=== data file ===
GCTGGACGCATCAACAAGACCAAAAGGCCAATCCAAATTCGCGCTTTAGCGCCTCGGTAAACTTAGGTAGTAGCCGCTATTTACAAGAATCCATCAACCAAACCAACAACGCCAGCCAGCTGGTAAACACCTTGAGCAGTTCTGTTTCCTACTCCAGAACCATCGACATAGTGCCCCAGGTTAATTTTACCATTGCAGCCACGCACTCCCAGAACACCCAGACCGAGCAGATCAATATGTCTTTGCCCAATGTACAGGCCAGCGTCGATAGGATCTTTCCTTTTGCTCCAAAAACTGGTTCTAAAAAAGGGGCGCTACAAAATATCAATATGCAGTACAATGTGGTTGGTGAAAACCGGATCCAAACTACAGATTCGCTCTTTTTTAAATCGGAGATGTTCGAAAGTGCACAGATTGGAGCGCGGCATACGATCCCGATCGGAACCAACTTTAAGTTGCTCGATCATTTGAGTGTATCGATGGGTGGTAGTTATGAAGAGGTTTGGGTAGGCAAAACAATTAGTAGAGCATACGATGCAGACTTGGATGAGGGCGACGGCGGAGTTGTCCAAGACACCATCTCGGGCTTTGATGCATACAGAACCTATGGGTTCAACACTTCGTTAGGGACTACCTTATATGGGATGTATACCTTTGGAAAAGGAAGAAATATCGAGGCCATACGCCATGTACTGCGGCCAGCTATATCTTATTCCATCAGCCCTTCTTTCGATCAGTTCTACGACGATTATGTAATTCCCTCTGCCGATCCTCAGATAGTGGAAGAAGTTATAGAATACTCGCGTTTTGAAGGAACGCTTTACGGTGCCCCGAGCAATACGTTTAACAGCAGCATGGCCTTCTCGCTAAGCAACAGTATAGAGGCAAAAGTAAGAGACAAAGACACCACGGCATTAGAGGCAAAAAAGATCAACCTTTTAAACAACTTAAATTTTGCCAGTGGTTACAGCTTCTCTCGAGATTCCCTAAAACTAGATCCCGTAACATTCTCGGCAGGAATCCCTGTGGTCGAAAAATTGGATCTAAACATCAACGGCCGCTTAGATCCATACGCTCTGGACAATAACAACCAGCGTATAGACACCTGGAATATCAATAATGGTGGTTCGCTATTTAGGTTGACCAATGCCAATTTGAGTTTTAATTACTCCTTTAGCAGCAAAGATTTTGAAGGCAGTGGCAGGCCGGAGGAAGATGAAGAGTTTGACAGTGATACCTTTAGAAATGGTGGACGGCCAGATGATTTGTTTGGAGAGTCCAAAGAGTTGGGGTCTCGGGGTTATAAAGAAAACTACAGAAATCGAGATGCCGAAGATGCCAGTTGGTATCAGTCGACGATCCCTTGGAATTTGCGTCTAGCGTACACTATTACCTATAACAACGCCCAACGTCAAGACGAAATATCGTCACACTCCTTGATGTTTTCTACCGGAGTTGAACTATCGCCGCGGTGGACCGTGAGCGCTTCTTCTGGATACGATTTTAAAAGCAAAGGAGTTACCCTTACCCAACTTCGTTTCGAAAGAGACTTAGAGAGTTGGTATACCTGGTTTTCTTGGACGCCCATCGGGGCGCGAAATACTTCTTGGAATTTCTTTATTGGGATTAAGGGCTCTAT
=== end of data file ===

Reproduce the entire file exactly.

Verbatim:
GCTGGACGCATCAACAAGACCAAAAGGCCAATCCAAATTCGCGCTTTAGCGCCTCGGTAAACTTAGGTAGTAGCCGCTATTTACAAGAATCCATCAACCAAACCAACAACGCCAGCCAGCTGGTAAACACCTTGAGCAGTTCTGTTTCCTACTCCAGAACCATCGACATAGTGCCCCAGGTTAATTTTACCATTGCAGCCACGCACTCCCAGAACACCCAGACCGAGCAGATCAATATGTCTTTGCCCAATGTACAGGCCAGCGTCGATAGGATCTTTCCTTTTGCTCCAAAAACTGGTTCTAAAAAAGGGGCGCTACAAAATATCAATATGCAGTACAATGTGGTTGGTGAAAACCGGATCCAAACTACAGATTCGCTCTTTTTTAAATCGGAGATGTTCGAAAGTGCACAGATTGGAGCGCGGCATACGATCCCGATCGGAACCAACTTTAAGTTGCTCGATCATTTGAGTGTATCGATGGGTGGTAGTTATGAAGAGGTTTGGGTAGGCAAAACAATTAGTAGAGCATACGATGCAGACTTGGATGAGGGCGACGGCGGAGTTGTCCAAGACACCATCTCGGGCTTTGATGCATACAGAACCTATGGGTTCAACACTTCGTTAGGGACTACCTTATATGGGATGTATACCTTTGGAAAAGGAAGAAATATCGAGGCCATACGCCATGTACTGCGGCCAGCTATATCTTATTCCATCAGCCCTTCTTTCGATCAGTTCTACGACGATTATGTAATTCCCTCTGCCGATCCTCAGATAGTGGAAGAAGTTATAGAATACTCGCGTTTTGAAGGAACGCTTTACGGTGCCCCGAGCAATACGTTTAACAGCAGCATGGCCTTCTCGCTAAGCAACAGTATAGAGGCAAAAGTAAGAGACAAAGACACCACGGCATTAGAGGCAAAAAAGATCAACCTTTTAAACAACTTAAATTTTGCCAGTGGTTACAGCTTCTCTCGAGATTCCCTAAAACTAGATCCCGTAACATTCTCGGCAGGAATCCCTGTGGTCGAAAAATTGGATCTAAACATCAACGGCCGCTTAGATCCATACGCTCTGGACAATAACAACCAGCGTATAGACACCTGGAATATCAATAATGGTGGTTCGCTATTTAGGTTGACCAATGCCAATTTGAGTTTTAATTACTCCTTTAGCAGCAAAGATTTTGAAGGCAGTGGCAGGCCGGAGGAAGATGAAGAGTTTGACAGTGATACCTTTAGAAATGGTGGACGGCCAGATGATTTGTTTGGAGAGTCCAAAGAGTTGGGGTCTCGGGGTTATAAAGAAAACTACAGAAATCGAGATGCCGAAGATGCCAGTTGGTATCAGTCGACGATCCCTTGGAATTTGCGTCTAGCGTACACTATTACCTATAACAACGCCCAACGTCAAGACGAAATATCGTCACACTCCTTGATGTTTTCTACCGGAGTTGAACTATCGCCGCGGTGGACCGTGAGCGCTTCTTCTGGATACGATTTTAAAAGCAAAGGAGTTACCCTTACCCAACTTCGTTTCGAAAGAGACTTAGAGAGTTGGTATACCTGGTTTTCTTGGACGCCCATCGGGGCGCGAAATACTTCTTGGAATTTCTTTATTGGGATTAAGGGCTCTAT